Female neuregulin 1 heterozygous mice require repeated exposure to Δ⁹-tetrahydrocannabinol to alter sensorimotor gating function.Pharmacopsychiatry. 2013 Nov; 46(7):286-91.P
The schizophrenia susceptibility gene neuregulin 1 (NRG1) confers vulnerability to the neurobehavioural eff ects of cannabinoids differently across sexes. Male but not female Nrg1 heterozygous (HET) mice display facilitation of prepulse inhibition (PPI) to acute Δ⁹-tetrahydrocannabinol (THC) exposure compared to WT controls. We aim to observe whether repeated administration of THC may overcome the acute insensitivity of female Nrg1 HET mice to THC exposure.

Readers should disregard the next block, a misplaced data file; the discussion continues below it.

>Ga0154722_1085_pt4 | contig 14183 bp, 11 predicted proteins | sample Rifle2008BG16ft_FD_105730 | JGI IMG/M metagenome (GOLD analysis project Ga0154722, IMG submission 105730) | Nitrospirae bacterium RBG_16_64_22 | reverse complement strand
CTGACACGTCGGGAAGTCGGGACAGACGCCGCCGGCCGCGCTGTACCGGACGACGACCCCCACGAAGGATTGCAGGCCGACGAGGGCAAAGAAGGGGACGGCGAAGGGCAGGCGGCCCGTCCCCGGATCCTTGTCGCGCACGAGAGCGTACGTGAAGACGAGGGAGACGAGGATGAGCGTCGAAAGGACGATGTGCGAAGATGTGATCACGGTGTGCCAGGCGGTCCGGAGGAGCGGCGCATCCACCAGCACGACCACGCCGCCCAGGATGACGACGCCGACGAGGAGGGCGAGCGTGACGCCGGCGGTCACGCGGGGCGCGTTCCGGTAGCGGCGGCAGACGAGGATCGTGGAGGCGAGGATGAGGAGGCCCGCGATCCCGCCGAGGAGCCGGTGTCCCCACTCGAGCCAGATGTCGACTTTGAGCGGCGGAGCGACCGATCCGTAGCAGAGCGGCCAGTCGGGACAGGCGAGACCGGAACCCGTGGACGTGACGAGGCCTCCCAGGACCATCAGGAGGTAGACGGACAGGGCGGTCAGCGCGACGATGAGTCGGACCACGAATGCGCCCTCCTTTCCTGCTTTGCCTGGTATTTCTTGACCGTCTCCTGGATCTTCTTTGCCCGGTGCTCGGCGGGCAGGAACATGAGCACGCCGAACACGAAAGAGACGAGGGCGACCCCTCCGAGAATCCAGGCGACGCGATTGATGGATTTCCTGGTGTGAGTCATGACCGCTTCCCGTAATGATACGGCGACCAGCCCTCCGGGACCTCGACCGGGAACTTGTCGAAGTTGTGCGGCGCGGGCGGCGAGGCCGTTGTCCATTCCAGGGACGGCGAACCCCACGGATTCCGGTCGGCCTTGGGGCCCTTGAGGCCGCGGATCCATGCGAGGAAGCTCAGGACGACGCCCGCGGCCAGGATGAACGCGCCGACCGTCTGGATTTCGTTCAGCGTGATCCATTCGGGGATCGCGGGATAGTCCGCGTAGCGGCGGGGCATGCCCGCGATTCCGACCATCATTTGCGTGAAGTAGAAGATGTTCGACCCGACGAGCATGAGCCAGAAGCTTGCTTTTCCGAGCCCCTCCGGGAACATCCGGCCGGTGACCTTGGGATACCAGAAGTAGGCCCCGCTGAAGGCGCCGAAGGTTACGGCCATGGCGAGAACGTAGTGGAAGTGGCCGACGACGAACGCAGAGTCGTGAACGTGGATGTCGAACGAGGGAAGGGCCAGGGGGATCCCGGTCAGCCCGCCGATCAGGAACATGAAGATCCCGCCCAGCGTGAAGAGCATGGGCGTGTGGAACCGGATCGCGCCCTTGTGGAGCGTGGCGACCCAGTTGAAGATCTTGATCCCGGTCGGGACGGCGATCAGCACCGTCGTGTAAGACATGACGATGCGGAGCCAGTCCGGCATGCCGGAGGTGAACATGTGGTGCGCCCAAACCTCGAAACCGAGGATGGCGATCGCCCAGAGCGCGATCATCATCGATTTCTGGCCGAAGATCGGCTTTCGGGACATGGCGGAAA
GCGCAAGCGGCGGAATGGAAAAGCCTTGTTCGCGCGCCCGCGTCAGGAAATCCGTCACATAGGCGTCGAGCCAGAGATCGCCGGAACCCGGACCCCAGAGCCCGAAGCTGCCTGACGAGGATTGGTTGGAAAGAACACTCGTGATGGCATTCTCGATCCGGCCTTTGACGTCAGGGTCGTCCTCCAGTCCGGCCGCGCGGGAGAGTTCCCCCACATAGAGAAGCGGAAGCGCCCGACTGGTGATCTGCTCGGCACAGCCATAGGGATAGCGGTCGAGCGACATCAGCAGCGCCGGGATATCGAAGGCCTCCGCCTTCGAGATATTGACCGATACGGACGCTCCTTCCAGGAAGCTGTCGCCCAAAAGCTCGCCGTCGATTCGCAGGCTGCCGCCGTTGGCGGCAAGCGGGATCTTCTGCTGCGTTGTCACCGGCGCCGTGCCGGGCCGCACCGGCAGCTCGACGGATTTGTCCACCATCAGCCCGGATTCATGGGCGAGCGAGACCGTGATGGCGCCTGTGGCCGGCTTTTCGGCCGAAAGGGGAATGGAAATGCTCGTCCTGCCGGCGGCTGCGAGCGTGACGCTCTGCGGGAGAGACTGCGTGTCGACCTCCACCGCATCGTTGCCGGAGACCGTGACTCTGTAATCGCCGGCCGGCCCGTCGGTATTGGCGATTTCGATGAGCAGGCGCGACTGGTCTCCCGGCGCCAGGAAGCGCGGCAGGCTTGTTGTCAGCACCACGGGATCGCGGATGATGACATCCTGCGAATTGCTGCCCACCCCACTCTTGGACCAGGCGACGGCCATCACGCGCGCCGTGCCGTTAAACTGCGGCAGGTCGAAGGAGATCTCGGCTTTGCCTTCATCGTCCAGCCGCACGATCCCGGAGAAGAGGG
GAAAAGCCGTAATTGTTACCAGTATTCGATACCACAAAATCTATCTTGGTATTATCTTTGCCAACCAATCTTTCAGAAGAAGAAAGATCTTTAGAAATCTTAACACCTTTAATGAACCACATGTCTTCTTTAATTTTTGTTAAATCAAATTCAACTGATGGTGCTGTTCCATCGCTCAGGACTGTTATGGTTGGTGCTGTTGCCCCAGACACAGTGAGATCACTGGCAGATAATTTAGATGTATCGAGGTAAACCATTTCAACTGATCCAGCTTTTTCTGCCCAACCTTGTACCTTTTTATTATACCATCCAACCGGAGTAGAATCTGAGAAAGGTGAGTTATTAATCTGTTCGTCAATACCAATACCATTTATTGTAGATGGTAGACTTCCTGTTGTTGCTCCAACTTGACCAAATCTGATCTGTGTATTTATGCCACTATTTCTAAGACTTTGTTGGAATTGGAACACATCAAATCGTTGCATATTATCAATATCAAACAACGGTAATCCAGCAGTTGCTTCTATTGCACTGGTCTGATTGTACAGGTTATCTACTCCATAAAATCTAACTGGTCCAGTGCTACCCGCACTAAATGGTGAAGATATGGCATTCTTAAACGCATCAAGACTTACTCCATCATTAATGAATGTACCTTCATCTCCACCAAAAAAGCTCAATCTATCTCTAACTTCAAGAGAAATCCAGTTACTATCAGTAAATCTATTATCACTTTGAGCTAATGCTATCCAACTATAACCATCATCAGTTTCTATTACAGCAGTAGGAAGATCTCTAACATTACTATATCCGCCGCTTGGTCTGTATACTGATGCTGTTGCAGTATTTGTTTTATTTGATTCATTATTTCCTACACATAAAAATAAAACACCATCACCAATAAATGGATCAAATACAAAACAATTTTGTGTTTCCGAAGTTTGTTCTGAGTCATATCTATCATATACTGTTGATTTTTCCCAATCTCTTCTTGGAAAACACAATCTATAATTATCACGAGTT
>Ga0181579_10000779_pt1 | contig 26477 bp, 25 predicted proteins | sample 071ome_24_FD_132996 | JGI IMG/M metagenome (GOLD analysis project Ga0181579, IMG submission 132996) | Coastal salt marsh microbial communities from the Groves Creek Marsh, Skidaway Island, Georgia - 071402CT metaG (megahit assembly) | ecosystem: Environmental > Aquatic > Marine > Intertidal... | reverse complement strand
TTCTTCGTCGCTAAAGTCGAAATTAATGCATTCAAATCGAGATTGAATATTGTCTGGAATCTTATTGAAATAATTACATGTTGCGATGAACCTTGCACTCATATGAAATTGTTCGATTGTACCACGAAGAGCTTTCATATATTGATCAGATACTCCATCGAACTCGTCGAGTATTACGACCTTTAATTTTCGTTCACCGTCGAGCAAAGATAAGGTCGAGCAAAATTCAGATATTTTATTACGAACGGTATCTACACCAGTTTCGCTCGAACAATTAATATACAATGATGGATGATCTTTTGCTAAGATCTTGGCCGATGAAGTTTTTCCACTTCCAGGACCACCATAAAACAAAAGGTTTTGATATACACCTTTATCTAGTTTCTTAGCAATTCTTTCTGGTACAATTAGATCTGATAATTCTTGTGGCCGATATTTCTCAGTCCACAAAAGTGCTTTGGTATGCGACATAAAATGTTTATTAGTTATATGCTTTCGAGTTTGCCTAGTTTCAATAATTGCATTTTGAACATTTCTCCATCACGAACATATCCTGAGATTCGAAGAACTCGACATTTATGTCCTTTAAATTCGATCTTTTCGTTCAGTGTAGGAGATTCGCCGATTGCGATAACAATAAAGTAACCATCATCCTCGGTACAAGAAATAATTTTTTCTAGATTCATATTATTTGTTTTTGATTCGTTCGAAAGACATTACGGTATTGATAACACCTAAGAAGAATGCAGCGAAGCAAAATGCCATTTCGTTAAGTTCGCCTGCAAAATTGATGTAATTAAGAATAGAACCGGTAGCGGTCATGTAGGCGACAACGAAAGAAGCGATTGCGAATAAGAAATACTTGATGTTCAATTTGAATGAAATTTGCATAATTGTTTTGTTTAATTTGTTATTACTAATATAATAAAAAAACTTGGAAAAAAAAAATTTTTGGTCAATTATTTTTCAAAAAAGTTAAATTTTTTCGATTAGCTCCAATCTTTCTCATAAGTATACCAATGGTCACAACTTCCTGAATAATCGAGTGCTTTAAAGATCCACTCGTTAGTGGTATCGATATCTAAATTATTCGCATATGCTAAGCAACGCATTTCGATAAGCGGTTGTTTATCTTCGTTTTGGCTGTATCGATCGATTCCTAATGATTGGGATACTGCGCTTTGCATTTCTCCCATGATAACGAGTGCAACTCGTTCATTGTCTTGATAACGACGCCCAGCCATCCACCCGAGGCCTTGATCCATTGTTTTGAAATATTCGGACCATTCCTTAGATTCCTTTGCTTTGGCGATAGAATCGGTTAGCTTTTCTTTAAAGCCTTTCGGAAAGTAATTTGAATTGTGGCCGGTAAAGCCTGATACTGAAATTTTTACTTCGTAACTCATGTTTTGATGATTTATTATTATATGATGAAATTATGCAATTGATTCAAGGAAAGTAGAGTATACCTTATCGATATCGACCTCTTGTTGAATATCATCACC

Female Nrg1 HET mice and WT controls were administered THC daily for 21 days, with PPI and anxiety-related behaviour in the light-dark test (LD) examined on the fi rst and last day of treatment and 21 days after cessation of dosing.
Following repeated, but not acute THC exposure, female Nrg1 HET mice displayed THC-induced facilitation of PPI which was not observed in WT mice treated with THC. There were no residual eff ects of THC on PPI in either genotype when assessed 21 days following the final THC dose. An anxiogenic response to THC was evident following repeated, but not acute, administration in the LD test in both genotypes.
These findings show that the acute insensitivity of female Nrg1 HET mice to THC-induced PPI facilitation may be overcome following repeated THC exposure.